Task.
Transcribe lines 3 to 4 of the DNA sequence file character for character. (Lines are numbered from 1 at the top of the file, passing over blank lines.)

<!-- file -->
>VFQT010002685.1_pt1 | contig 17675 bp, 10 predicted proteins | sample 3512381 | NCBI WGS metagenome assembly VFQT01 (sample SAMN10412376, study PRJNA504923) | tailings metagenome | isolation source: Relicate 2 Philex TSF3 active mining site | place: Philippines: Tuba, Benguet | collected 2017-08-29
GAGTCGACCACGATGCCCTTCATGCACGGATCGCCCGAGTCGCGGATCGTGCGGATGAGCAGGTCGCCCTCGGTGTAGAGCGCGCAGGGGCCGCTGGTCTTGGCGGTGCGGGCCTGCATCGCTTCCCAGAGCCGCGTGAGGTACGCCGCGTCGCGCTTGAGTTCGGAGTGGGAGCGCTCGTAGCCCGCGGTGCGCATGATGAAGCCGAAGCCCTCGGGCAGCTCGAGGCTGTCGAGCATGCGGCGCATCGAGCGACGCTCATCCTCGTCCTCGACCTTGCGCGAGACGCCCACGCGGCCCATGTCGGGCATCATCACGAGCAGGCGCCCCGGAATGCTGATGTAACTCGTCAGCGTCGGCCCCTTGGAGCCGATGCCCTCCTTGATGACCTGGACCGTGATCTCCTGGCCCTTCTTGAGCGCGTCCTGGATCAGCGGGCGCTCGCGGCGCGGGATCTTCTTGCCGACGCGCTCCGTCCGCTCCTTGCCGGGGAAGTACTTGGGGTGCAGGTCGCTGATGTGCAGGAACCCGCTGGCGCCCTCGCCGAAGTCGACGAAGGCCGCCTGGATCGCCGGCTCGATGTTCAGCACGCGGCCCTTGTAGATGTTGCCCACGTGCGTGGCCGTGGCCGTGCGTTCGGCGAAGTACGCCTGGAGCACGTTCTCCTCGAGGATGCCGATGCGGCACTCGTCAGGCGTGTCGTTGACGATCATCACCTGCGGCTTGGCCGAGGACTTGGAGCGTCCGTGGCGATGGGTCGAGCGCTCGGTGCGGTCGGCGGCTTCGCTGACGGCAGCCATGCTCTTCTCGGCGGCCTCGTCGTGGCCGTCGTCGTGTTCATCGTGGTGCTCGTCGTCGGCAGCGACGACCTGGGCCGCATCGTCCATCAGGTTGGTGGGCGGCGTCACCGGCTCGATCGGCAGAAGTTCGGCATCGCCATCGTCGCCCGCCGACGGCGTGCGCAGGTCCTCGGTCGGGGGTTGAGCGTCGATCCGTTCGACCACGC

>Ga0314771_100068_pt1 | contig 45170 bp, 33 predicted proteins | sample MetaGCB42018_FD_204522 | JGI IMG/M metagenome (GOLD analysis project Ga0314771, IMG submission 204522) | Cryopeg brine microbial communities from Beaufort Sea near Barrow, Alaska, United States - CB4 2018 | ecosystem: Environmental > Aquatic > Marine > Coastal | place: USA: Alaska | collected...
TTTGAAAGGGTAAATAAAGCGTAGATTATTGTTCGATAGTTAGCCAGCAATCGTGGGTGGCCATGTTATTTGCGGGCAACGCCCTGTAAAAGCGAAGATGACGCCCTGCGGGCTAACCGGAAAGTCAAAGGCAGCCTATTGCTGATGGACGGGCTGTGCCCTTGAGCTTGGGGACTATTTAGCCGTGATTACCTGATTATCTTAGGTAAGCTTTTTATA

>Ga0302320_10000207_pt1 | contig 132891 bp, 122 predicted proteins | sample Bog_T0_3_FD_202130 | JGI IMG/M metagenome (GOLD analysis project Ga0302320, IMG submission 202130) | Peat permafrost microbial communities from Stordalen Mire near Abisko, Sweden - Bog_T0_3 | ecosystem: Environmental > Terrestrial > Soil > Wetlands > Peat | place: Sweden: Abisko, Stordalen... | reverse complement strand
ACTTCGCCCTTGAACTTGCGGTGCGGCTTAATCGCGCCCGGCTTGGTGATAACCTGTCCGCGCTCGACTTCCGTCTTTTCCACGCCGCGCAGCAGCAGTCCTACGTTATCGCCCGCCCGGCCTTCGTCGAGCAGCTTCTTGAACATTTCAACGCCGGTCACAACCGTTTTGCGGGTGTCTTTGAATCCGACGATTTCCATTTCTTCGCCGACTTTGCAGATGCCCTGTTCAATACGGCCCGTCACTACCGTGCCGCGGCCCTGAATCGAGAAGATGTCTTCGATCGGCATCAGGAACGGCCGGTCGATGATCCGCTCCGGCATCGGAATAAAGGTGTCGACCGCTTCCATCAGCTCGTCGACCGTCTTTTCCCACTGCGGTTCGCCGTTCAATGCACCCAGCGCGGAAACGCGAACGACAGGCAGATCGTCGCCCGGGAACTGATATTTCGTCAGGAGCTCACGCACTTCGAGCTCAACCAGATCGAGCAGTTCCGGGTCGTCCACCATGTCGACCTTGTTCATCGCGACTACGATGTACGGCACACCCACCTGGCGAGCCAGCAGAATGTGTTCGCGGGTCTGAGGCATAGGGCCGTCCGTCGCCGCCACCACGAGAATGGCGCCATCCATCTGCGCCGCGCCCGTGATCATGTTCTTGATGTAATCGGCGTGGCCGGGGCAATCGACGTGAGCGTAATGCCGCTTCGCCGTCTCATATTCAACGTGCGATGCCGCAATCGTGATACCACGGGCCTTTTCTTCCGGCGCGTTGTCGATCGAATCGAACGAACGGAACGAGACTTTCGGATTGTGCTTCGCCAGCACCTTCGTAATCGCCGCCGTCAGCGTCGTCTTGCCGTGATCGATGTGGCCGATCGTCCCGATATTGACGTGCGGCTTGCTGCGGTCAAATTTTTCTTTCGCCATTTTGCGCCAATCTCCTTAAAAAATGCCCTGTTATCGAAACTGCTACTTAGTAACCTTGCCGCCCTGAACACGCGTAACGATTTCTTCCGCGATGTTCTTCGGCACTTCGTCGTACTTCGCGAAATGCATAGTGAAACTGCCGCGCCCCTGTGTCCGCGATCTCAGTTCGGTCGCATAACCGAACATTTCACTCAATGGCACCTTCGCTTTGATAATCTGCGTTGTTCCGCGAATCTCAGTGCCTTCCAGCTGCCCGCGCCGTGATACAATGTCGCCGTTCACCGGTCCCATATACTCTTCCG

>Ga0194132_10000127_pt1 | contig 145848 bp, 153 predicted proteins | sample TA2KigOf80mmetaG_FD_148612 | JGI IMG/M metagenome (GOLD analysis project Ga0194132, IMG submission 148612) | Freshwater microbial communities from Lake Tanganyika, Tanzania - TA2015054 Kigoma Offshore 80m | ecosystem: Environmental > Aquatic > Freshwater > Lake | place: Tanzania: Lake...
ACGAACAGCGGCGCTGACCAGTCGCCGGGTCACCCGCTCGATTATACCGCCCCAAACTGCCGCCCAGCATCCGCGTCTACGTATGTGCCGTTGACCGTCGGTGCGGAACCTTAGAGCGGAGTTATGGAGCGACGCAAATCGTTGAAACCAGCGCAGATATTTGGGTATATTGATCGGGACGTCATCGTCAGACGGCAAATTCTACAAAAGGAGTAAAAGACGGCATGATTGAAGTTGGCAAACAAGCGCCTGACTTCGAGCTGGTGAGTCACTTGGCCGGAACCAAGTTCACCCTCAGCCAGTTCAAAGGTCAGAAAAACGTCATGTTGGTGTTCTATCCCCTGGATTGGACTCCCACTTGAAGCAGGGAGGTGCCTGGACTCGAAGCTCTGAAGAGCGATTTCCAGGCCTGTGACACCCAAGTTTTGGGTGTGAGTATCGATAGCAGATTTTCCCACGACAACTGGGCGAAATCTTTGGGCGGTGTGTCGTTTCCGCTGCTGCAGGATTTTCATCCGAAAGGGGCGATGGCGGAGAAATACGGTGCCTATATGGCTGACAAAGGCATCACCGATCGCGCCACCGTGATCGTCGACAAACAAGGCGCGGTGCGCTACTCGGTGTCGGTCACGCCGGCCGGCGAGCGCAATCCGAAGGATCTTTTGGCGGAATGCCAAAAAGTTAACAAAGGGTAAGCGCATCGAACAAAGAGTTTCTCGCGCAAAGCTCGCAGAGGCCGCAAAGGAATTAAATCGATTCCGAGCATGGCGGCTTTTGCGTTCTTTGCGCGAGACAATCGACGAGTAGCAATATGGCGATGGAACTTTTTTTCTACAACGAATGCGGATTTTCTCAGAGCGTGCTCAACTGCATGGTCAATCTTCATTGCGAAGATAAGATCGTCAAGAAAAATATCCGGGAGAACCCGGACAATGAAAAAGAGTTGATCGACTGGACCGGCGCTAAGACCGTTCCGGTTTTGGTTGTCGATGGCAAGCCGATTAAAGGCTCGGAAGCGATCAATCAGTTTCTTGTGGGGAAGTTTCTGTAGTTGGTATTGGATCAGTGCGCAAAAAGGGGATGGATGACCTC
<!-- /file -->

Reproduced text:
>Ga0314771_100068_pt1 | contig 45170 bp, 33 predicted proteins | sample MetaGCB42018_FD_204522 | JGI IMG/M metagenome (GOLD analysis project Ga0314771, IMG submission 204522) | Cryopeg brine microbial communities from Beaufort Sea near Barrow, Alaska, United States - CB4 2018 | ecosystem: Environmental > Aquatic > Marine > Coastal | place: USA: Alaska | collected...
TTTGAAAGGGTAAATAAAGCGTAGATTATTGTTCGATAGTTAGCCAGCAATCGTGGGTGGCCATGTTATTTGCGGGCAACGCCCTGTAAAAGCGAAGATGACGCCCTGCGGGCTAACCGGAAAGTCAAAGGCAGCCTATTGCTGATGGACGGGCTGTGCCCTTGAGCTTGGGGACTATTTAGCCGTGATTACCTGATTATCTTAGGTAAGCTTTTTATA